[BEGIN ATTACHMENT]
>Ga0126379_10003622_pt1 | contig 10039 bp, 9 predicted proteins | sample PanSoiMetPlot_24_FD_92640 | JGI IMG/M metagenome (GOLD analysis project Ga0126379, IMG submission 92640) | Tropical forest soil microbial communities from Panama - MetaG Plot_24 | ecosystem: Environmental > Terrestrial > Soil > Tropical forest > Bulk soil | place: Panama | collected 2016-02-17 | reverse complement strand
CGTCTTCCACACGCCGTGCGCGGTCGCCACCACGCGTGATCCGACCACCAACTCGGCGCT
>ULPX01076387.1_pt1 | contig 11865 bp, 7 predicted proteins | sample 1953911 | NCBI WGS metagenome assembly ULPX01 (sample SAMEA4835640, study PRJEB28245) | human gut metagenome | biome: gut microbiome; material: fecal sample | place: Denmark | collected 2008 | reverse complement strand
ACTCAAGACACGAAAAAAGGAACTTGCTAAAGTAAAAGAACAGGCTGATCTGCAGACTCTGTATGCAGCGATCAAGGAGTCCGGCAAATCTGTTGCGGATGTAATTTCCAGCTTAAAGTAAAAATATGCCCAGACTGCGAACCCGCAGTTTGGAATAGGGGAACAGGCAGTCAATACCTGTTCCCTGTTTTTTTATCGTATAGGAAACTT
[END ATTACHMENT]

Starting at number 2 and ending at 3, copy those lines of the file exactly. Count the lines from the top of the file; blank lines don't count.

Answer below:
CGTCTTCCACACGCCGTGCGCGGTCGCCACCACGCGTGATCCGACCACCAACTCGGCGCT
>ULPX01076387.1_pt1 | contig 11865 bp, 7 predicted proteins | sample 1953911 | NCBI WGS metagenome assembly ULPX01 (sample SAMEA4835640, study PRJEB28245) | human gut metagenome | biome: gut microbiome; material: fecal sample | place: Denmark | collected 2008 | reverse complement strand